I get on the same iron boat back to Sijiao. It is the same non-window bottom room, the same smell, and the same old happy feeling to watch that seemingly-never-end TV series with almost the same local guys in the first 20 minutes, until waves start to pull our boat, up and down, back and forth.


 Inside the boat


Though I can’t see the outside, I know waves are getting stronger because the boat is shaking like an earthquake. Never been carsick, I never knew the feeling of seasickness. But at that moment all I feel is the world is spinning and my stomach is swirling. There are several big boxes by the seats with plastic bags already embedded in, which I think are too big for the garbage passengers would discard. All in a sudden, I see the reason. The guy sitting next to me just goes puke and throws out some white nasty stuff all over the plastic bag in the box. The moment I see him puke, my stomach sends up an impulse up to my throat and I know I’m on the verge of losing control.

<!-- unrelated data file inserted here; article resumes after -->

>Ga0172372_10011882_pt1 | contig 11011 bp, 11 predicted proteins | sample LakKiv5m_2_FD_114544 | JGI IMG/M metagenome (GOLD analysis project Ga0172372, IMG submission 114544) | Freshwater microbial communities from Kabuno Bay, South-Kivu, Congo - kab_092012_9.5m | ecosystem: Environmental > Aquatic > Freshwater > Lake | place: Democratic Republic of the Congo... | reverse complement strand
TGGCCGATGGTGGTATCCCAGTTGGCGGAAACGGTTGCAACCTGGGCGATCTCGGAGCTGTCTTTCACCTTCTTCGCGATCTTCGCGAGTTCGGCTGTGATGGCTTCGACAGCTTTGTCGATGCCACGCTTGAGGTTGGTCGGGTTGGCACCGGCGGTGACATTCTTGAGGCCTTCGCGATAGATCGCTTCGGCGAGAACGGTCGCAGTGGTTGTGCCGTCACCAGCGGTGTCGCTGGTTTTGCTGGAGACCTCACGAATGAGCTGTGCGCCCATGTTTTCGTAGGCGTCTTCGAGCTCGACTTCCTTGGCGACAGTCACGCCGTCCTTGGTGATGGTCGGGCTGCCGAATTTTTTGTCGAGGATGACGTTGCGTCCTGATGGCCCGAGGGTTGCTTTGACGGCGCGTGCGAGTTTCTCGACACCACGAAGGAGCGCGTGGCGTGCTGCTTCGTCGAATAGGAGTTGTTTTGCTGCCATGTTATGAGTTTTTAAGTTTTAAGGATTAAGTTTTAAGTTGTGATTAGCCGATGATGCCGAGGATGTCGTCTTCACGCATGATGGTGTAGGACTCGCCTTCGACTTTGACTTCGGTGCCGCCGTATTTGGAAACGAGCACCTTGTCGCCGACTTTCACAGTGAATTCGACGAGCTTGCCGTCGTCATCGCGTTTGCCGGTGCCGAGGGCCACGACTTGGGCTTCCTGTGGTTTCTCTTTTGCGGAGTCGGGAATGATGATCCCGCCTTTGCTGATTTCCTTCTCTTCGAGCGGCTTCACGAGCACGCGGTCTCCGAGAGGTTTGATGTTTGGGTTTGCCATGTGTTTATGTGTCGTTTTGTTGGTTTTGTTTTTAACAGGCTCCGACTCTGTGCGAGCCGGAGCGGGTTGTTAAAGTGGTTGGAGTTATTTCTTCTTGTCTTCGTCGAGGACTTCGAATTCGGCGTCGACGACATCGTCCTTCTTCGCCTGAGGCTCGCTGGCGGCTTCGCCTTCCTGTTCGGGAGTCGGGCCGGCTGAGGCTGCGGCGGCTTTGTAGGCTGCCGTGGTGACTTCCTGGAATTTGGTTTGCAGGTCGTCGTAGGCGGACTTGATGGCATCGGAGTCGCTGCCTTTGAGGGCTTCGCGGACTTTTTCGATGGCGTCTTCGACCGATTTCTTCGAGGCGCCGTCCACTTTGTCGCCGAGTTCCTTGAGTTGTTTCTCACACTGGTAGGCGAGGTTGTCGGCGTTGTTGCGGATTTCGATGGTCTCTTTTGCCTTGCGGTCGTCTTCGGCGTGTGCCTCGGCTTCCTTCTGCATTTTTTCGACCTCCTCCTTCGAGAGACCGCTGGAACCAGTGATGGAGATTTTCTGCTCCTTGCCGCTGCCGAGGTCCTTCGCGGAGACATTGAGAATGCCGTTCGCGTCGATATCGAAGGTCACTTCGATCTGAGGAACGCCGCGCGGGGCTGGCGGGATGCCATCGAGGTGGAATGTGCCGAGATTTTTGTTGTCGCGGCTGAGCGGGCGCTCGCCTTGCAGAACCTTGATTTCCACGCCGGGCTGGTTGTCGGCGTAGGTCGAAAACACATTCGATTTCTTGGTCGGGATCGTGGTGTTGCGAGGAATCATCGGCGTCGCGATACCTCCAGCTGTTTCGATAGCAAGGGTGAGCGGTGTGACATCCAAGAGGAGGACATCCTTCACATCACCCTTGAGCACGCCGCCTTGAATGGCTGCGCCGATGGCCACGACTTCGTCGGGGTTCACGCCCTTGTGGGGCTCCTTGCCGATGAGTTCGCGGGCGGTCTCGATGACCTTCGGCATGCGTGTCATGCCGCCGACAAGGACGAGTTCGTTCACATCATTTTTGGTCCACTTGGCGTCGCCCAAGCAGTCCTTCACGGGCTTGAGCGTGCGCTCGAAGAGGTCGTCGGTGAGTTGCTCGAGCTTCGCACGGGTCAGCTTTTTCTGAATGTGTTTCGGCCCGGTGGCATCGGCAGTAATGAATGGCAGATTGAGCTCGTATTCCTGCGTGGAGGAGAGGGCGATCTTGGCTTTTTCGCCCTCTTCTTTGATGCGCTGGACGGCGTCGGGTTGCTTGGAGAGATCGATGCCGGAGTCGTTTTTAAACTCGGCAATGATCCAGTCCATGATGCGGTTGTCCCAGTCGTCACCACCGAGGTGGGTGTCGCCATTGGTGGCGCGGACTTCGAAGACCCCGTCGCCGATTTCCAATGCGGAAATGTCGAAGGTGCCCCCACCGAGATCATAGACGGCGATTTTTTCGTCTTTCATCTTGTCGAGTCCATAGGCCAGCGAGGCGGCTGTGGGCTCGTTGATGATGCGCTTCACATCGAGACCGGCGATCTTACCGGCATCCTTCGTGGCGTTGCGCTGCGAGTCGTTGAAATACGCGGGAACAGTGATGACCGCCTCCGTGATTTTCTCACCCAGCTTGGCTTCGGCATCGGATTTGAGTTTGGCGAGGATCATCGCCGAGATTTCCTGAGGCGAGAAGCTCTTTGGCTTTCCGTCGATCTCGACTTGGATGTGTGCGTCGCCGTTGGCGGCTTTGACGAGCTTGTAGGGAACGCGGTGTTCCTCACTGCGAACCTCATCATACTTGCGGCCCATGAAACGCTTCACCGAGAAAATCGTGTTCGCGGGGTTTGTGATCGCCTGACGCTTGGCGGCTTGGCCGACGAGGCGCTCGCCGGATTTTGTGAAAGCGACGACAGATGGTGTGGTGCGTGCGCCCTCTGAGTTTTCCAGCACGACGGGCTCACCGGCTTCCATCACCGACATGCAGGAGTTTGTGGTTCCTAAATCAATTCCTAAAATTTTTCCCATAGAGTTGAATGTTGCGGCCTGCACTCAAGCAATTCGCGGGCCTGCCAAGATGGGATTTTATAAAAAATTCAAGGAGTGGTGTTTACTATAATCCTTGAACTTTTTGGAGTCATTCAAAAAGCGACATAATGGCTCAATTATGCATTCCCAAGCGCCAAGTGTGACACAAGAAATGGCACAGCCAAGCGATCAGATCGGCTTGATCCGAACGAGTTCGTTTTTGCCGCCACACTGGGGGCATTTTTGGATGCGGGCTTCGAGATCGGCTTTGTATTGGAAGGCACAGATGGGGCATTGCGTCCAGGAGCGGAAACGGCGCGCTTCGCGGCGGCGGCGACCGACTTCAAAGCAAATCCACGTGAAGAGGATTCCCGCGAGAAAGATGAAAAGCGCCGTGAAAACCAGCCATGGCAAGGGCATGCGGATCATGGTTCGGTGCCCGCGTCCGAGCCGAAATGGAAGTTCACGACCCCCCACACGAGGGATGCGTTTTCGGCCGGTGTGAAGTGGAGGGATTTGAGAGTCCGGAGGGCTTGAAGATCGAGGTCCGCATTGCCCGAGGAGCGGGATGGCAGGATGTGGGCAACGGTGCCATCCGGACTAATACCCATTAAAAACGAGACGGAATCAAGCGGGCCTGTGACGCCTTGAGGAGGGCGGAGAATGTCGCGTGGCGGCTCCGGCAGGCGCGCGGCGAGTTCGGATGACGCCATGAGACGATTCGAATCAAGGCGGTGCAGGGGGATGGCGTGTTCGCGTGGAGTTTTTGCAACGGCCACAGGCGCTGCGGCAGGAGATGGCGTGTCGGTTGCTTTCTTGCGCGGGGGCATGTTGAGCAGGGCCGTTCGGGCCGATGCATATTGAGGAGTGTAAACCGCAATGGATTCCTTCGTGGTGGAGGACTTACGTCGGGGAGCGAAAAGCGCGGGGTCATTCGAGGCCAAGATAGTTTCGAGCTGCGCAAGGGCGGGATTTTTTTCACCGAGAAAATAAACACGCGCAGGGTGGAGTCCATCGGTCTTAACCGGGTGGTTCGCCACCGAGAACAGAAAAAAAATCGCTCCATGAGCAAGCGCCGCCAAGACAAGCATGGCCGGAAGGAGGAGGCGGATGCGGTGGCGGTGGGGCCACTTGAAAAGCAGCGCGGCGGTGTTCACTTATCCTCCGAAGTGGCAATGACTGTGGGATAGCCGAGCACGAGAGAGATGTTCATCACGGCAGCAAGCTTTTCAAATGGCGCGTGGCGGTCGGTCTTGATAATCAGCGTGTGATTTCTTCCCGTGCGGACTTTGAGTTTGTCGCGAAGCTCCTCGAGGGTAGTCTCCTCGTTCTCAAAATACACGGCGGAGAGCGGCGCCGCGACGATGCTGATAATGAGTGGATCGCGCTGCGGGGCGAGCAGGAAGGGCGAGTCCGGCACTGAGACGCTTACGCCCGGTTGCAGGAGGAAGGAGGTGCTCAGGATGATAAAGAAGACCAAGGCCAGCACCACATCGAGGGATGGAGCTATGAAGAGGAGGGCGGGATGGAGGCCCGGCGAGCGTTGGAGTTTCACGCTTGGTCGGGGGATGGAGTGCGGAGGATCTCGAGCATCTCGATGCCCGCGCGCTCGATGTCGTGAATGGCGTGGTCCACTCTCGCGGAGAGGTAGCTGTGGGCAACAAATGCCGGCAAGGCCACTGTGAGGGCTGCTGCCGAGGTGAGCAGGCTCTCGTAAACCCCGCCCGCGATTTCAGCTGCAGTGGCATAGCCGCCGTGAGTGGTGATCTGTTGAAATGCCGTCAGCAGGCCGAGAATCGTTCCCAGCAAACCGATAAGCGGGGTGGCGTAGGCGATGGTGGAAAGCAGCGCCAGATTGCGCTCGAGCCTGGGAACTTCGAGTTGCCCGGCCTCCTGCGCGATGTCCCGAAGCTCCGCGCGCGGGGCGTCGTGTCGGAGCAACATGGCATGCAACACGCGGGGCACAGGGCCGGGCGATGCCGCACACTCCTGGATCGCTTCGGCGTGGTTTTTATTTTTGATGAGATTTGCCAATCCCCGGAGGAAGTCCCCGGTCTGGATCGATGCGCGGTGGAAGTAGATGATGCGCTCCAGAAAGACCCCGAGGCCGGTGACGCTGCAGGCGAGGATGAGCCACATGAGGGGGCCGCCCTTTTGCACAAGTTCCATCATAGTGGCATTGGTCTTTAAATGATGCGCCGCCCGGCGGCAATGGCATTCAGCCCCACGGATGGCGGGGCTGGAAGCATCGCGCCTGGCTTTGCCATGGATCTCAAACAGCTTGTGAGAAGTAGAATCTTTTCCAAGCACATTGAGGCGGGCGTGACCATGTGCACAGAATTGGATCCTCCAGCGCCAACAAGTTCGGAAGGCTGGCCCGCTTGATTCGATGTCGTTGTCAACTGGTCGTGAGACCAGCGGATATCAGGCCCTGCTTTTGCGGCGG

I pop up and rush to the vendor’s room in the middle of the boat, “you… you… got any medicine for seasickness?” I feel so bad that I’m speaking with difficulty.


The man looks at me like nothing happened, “too late, useless to take medicine now.” That’s such a cold and firm manner of speaking. He has seen a lot of sick people like me.


I lean on the wall, grab the handle, and take staggering steps back to my seat. “Uhhh…wooh”, finally, I’m out of control. A rush of brown stuff splashes out of my mouth into the box. That morning on that boat, probably 1/5 passengers shouldn’t have had their breakfast. Wasted. And later I figure out why they are white and I’m brown. They had congee, me chocolate. And I don’t forget to take a look at the room of sleepers: all sleeping and no one is getting nauseated! An extra 10 yuan? Worth it.


Nothing can hide my happiness of overcoming the worst two hours I have ever passed in my life. When the boat reaches Sijiao, right away I hail a taxi to the port for the ship to Shanghai.


  The ship’s cancelled.


Waiting for the dawn of tomorrow